×
81 687
Fashion Jobs
ESTÉE LAUDER
Keyholder - The Cosmetics Company Store - 20 Hrs - Leesburg Corner Premium Outlets - Leesburg,va
Permanent · Leesburg
ESTÉE LAUDER
Senior Financial Analyst, Finance North America, Mac
Permanent · New York
ESTÉE LAUDER
Director, HR Business Partner, na
Permanent · New York
MICHAEL KORS RETAIL INC
ft Sales Supervisor - Aventura, fl
Permanent · West Palm Beach
ABERCROMBIE AND FITCH CO.
Director, Digital Product Management (Remote)
Permanent · Columbus
BANANA REPUBLIC
General Manager - Woodbury
Permanent · Woodbury
BANANA REPUBLIC
General Manager - Norfolk Premium
Permanent · Norfolk
AIIR PROFESSIONAL
Brand & Digital Manager
Permanent · SCOTTSDALE
L'OREAL GROUP
Asst Mgr/Mgr - Brand Business Development & Sales Analytics
Permanent · New York
MACY'S
Manager, Asset Protection
Permanent · Roseville
MACY'S
Asset Protection Detective, State Street - Full Time
Permanent · Chicago
MACY'S
Asset Protection Security Guard, San Francisco Union Square - Full Time
Permanent · San Francisco
MACY'S
Asset Protection Officer, Bailey Road - Part Time (3840)
Permanent · North Jackson
MACY'S
Asset Protection Officer, Secaucus - Part Time (3840)
Permanent · Secaucus
MACY'S
Asset Protection Detective, Green Acres - Full Time
Permanent · Valley Stream
MACY'S
Asset Protection Officer, West Virginia - Full Time (2840)
Permanent · Martinsburg
MACY'S
Asset Protection Hourly Supervisor, West Virginia - Full Time (2840)
Permanent · Martinsburg
MACY'S
Asset Protection Officer, Secaucus st fj - Part Time (2840)
Permanent · Secaucus
MACY'S
Asset Protection Detective, Mall at Robinson Town Center - Full Time
Permanent · Pittsburgh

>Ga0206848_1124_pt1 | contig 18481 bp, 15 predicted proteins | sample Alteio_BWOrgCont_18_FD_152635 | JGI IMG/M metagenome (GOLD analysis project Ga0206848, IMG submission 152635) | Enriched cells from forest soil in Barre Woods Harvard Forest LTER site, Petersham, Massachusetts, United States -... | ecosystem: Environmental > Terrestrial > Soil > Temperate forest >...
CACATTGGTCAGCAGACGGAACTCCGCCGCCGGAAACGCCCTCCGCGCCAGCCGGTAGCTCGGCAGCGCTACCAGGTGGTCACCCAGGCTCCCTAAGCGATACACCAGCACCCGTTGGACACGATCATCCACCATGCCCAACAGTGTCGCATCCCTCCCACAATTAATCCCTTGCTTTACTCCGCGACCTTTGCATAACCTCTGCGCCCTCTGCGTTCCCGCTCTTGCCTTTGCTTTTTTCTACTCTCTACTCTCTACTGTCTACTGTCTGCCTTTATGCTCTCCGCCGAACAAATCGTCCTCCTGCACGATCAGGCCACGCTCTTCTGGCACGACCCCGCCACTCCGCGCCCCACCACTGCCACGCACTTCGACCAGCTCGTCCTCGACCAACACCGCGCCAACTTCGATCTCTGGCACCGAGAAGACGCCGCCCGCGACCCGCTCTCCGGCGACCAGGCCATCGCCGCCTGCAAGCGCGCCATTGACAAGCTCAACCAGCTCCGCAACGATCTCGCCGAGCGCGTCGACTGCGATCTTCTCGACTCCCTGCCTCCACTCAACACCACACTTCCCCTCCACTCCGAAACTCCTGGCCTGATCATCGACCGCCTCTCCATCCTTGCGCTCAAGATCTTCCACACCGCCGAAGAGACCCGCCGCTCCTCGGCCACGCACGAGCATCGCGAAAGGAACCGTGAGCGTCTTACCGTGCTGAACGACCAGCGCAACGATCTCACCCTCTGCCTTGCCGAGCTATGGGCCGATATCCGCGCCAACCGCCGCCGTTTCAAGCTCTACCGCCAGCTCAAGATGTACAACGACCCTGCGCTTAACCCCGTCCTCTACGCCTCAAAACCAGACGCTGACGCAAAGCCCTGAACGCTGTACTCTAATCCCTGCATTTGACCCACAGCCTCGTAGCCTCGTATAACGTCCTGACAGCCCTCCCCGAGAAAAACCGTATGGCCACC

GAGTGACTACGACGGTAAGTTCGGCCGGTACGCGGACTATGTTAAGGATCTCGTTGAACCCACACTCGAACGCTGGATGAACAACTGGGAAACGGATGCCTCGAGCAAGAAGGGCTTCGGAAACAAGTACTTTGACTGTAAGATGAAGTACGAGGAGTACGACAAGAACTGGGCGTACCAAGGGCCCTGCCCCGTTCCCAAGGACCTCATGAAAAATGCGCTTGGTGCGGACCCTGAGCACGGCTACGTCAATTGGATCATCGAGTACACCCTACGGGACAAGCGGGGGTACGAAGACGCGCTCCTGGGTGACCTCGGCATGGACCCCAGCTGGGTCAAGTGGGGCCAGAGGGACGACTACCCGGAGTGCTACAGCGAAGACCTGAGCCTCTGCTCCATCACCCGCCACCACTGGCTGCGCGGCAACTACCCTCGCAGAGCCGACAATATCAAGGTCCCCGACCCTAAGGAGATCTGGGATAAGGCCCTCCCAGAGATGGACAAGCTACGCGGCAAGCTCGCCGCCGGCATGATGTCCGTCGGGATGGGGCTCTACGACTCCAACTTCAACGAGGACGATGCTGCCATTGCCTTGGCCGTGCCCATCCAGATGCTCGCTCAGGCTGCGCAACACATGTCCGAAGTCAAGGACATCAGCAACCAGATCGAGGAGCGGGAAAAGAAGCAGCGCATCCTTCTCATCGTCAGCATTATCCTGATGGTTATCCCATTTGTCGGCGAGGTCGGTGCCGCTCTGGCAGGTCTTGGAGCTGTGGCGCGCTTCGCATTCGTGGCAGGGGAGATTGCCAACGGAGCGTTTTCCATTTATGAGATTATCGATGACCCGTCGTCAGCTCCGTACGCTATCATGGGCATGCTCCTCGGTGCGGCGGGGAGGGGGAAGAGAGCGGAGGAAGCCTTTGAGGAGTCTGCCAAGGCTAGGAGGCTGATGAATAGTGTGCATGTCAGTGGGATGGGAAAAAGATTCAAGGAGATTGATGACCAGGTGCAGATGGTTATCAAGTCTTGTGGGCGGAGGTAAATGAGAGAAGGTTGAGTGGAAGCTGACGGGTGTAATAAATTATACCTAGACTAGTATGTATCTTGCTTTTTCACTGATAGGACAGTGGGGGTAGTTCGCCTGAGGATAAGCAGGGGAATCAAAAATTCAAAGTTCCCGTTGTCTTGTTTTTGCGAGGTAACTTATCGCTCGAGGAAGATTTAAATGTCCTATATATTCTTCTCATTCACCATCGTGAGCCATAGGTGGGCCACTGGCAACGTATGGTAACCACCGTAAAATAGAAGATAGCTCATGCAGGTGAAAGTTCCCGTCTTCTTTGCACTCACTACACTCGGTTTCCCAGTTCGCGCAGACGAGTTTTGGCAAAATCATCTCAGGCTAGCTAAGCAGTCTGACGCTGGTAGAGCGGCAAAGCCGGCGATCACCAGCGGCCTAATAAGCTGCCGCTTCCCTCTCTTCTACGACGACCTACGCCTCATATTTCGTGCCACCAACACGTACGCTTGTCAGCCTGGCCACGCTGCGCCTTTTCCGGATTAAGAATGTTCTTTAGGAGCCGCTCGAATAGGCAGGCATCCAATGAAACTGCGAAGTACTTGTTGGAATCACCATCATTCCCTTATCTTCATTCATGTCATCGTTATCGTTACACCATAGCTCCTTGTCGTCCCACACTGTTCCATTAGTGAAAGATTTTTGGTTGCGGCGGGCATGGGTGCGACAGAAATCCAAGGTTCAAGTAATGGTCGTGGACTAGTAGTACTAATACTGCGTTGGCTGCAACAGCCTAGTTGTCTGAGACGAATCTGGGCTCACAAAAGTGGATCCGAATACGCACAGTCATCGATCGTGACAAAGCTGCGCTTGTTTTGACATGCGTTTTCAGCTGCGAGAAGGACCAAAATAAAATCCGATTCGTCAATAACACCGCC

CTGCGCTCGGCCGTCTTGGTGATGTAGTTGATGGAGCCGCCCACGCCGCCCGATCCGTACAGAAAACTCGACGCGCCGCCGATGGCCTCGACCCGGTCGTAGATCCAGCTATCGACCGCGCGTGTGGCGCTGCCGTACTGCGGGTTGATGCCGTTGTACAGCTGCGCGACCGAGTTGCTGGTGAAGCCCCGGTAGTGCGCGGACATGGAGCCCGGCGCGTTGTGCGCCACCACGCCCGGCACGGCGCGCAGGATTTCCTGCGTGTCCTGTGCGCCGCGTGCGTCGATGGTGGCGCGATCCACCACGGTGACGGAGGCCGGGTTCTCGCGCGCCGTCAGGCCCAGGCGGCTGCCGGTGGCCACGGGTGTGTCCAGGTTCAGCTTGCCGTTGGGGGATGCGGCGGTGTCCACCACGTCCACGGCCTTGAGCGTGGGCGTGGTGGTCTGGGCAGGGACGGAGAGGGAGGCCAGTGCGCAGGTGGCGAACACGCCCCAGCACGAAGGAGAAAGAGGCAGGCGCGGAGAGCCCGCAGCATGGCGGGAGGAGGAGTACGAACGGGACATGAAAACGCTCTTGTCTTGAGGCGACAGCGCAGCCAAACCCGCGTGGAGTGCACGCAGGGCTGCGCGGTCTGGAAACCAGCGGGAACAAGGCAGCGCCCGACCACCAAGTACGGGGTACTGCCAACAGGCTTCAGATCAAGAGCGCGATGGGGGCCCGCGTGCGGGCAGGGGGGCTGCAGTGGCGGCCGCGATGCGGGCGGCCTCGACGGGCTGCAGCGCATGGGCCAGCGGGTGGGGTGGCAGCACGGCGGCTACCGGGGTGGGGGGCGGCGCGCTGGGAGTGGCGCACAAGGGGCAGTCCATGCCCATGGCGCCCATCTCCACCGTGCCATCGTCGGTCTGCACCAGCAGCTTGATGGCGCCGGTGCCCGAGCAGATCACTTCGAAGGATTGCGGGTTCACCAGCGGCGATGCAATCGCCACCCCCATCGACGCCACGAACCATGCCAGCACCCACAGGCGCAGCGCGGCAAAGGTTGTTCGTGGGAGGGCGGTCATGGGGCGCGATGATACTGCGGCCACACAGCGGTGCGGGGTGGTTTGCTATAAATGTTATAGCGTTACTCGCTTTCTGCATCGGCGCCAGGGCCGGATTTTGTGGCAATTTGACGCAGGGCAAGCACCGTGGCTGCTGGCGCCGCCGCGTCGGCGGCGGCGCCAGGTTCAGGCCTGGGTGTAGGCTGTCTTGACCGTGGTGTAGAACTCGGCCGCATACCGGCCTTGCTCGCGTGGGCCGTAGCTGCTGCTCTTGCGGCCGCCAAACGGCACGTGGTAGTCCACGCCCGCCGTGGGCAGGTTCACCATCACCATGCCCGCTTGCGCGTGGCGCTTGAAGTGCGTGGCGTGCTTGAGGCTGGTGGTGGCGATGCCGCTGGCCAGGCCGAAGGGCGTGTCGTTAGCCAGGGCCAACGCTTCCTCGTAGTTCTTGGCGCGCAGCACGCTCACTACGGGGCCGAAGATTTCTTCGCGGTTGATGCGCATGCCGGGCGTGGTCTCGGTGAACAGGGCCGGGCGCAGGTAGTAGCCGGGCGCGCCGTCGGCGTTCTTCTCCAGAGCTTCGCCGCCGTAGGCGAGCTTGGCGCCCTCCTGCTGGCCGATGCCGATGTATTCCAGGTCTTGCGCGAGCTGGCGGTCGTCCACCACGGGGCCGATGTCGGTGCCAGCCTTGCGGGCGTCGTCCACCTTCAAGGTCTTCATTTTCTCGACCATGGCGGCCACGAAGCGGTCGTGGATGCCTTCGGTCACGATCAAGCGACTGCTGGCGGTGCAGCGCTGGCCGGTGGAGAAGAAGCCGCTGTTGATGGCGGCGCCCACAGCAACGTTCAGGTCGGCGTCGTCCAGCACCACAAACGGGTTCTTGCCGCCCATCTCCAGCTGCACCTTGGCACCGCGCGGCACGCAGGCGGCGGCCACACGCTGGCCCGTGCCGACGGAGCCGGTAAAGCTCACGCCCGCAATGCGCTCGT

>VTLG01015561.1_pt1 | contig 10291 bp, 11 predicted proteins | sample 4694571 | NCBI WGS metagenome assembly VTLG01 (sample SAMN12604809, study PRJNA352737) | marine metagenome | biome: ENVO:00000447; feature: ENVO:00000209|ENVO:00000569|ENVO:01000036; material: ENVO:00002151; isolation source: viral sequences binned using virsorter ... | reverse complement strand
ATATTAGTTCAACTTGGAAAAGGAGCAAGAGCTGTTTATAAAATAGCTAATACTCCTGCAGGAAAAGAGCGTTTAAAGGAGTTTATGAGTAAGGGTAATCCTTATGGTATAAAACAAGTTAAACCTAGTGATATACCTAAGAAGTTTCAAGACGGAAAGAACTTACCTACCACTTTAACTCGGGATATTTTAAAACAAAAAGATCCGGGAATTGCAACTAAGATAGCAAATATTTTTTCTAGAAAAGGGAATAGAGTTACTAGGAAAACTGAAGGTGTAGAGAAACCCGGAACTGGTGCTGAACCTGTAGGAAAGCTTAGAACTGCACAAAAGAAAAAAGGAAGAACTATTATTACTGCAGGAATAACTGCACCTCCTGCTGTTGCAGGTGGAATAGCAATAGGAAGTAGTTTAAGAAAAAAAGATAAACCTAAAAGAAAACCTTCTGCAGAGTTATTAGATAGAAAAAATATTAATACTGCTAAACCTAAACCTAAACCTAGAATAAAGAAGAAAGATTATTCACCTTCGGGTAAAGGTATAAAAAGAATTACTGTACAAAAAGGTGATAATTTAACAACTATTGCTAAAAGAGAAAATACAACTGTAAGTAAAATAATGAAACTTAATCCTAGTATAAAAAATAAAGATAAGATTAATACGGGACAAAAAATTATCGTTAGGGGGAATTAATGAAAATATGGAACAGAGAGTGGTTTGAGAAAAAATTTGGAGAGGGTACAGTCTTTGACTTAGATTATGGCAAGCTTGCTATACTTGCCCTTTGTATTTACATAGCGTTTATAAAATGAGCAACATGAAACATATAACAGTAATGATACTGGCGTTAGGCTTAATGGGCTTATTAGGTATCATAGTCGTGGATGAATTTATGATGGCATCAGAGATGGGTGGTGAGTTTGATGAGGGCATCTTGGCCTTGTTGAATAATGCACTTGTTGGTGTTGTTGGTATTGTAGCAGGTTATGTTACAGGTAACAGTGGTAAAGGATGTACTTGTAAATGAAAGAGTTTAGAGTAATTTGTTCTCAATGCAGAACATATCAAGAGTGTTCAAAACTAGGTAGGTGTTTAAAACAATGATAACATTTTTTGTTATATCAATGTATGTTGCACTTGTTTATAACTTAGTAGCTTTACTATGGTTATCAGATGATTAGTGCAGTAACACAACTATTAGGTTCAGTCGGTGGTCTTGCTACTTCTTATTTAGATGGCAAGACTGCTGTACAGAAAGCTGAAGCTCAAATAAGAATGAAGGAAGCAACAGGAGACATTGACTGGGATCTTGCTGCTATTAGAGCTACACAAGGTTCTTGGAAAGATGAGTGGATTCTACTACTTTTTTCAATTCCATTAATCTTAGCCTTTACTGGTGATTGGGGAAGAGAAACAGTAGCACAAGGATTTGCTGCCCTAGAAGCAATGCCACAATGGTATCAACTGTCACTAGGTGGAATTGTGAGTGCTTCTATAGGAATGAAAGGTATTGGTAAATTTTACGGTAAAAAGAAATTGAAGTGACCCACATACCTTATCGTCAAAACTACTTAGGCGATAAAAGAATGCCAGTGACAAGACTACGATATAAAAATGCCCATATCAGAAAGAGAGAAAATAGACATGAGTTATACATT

MACY'S
Asset Protection Security Guard, Newpark - Part Time
Permanent · Newark
MACY'S
Asset Protection Officer, Hayward - Part Time (3840)
Permanent · Hayward
MACY'S
Asset Protection Officer, Portland - Part Time (2841)
Permanent · Portland
By
Reuters
Published
Oct 26, 2015
Reading time
2 minutes
Share
Download
Download the article
Print
Click here to print
Text size
aA+ aA-

A China twist: why are malls closing if consumption is rising?

By
Reuters
Published
Oct 26, 2015

The Di Mei shopping centre in downtown Shanghai is a surprisingly depressing place to shop.

The underground mall is located in one of the most shopping-mad cities in China, and yet it is run down and starved of customers.


"Sometimes I cannot sell even one dress in a day," said dress shop owner Ms Xu, who rents a space in Di Mei.

Rising vacancy rates and plummeting rents are increasingly common in Chinese malls and department stores, despite official data showing a sharp rebound in retail sales that helped the world's second-largest economy beat expectations in the third quarter.

The answer to that apparent contradiction lies in the rising competition from online shopping and government purchases possibly boosting retail statistics. Add poorly managed properties into the equation and the empty malls aren't much of a surprise.

More importantly, the struggles of Chinese brick-and-mortar retailers amplify a policy conundrum; these malls, built to reap gains from rising consumption, are instead adding to China's corporate debt problem, currently at 160 percent of GDP - twice as high as the United States.